These Were the Voyages: Star Trek: The Newspaper Comics, Volume Two: 1981-1983 by Trek fm

The second and final collection of Star Trek newspaper strips in IDW’s Library of American Comics project makes much of the material’s apparent anticipation of the Borg. “Seven years before [their] first appearance,” the dust jacket text breathlessly tells us, “the seeds are sown when Kirk and the Klingons learn to beware the Omnimind!!!” (Yes, some copywriter saw it fit to saddle that sentence with three exclamation points.) While the four month-long arc that opens Volume Two bears some passing resemblance to a Borg story, it’s far from Volume Two’s sole selling point. Like its predecessor, this volume offers much to interest and entertain diehard TOS fans.

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Enter the Omnimind

Any presumed prescience about the Borg aside, the “Omnimind” epic (which ran from late October 1981 to late February 1982) feels like a Star Trek movie that never got made, but should have. Writer Sharman DiVono spins an ambitious tale that blends exploration of the unknown, explosive space battles, and pure science fiction concepts in fine form. It manages to encompass such tried-and-true Trek tropes as conflict with the Klingons and an alien love interest for Kirk. It even makes a valiant attempt to introduce a major new recurring character to the Enterprise family, security officer Lieutenant Marsha Latham. She only appears again (and far less prominently) in the very next storyline, but we see enough of her in this one to know that she is both a first-class officer and a sympathetic human being. Given enough time, she might have become a non-canonical fan favorite.

The ever-assimilating, ever-evolving Omnimind itself bears as much resemblance to V’Ger and Landru as it does to the Borg; but it presents a threat credible enough to drive a long and compelling plot. Ron Harris’ art never quite rises to the expert level of Thomas Warkentin (whose work was featured prominently in the first volume), but he captures the characters’ likenesses far better than most of the strip’s latter artists, and presents much of the action with cinematic flair.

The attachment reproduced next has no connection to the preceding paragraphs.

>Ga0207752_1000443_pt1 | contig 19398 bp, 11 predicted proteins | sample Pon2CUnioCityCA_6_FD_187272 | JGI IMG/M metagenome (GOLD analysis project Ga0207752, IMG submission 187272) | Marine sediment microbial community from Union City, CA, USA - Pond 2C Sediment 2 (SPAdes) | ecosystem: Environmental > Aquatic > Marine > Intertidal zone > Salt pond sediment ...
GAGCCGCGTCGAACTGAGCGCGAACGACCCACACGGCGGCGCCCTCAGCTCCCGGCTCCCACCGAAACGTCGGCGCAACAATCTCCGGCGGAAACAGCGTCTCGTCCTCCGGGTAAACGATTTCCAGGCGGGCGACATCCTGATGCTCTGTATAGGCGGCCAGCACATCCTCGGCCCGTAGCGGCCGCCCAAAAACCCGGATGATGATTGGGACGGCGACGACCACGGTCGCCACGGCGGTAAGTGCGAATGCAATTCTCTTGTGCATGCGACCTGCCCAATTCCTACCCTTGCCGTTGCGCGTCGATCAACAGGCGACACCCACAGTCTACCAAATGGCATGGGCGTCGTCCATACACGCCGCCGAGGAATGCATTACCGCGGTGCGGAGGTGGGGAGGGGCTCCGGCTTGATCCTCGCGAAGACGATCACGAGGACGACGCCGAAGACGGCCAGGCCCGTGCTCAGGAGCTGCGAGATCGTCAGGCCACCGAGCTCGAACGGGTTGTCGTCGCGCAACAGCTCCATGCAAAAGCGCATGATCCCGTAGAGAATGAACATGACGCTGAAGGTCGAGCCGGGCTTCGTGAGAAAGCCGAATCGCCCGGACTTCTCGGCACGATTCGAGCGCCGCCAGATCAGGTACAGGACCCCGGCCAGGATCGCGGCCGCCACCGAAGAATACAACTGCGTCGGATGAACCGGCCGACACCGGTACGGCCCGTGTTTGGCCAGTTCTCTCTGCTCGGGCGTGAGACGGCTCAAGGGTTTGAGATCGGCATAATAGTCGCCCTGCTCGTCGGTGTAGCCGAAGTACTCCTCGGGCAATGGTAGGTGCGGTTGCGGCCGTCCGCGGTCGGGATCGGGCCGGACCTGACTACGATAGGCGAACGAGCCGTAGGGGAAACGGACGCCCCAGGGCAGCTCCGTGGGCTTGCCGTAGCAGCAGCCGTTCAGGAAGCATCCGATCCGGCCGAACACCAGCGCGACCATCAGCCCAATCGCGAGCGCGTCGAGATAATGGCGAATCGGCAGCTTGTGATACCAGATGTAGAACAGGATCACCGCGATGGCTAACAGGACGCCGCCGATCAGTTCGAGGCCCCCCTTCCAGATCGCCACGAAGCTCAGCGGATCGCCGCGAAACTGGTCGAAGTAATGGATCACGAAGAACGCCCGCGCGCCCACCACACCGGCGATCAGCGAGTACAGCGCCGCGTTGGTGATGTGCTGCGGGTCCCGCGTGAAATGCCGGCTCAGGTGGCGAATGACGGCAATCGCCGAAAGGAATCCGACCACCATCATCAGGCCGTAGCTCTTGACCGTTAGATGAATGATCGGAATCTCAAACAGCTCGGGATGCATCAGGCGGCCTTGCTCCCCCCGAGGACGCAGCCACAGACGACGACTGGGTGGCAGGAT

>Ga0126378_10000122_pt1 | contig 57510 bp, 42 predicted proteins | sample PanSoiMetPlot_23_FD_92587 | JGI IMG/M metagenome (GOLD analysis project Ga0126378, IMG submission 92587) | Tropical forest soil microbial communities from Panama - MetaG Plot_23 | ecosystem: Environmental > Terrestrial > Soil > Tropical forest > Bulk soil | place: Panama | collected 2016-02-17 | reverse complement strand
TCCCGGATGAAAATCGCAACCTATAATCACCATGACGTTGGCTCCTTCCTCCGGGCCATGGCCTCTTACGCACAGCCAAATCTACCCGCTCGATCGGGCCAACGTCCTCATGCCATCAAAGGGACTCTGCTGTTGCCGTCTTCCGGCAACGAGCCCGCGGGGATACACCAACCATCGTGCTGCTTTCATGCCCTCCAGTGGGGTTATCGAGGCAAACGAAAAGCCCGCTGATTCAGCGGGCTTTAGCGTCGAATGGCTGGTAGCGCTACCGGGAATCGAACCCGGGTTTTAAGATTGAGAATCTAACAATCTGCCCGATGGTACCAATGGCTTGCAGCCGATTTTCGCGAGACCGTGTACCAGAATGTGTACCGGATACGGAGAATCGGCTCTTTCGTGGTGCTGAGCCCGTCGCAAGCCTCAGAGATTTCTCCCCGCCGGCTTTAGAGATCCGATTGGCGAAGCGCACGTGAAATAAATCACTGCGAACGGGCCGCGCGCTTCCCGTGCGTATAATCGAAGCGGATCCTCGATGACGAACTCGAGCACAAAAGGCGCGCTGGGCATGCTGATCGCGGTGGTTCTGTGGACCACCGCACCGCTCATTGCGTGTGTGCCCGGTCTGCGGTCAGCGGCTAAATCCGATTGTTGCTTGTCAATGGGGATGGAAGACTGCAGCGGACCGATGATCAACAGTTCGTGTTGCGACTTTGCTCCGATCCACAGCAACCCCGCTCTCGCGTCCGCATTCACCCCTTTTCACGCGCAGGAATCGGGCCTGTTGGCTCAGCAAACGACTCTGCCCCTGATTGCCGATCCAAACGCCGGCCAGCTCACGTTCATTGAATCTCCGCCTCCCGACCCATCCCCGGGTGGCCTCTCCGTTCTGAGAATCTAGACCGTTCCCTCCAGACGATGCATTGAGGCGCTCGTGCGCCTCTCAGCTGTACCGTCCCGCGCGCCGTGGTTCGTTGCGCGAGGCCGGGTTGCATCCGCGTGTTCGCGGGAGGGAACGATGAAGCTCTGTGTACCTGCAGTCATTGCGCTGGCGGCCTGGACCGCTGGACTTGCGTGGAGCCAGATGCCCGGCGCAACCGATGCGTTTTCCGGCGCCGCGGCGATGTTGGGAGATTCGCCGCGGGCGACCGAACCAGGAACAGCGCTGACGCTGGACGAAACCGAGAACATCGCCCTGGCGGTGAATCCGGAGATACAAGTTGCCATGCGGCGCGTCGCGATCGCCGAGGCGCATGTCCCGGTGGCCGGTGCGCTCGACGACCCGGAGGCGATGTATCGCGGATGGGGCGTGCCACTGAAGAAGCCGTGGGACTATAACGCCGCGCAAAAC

If the writers of webseries Star Trek: New Voyages or Star Trek Continues are looking for solid source material, they should consider the Omnimind story as a strong candidate for live-action adaptation.


Kzinti! (Bless You)

Larry Niven, one of literary science fiction’s greats, beamed aboard the strip’s staff for an arc in this volume, bringing his creator-owned aliens, the catlike Kzinti, with him (who also appeared in the animated episode “Slaver Weapon”). The real extraterrestrial stars of this story, however, are the small, grasshopper-like Bebebebeque—or “Beeks,” for short—who are “a powerful economic force within the Federation” all out of proportion to their miniature size. The Beeks are also engineering whizzes who interact with larger, humanoid species by floating around on tiny anti-gravity sleds. They are one of the strip’s most memorable exploitations of the medium’s ability to do what live action (of that time, at least) could not.

Unfortunately, one of this story’s other key elements is an illegal drug smuggling ring run by Enterprise crew members. Still, the story contains enough ship-based danger and planet-side action to make it feel like a solid TOS episode; and the return of the Kzinti and the introduction of the Beeks honor the “infinite diversity” of life in the Trek universe.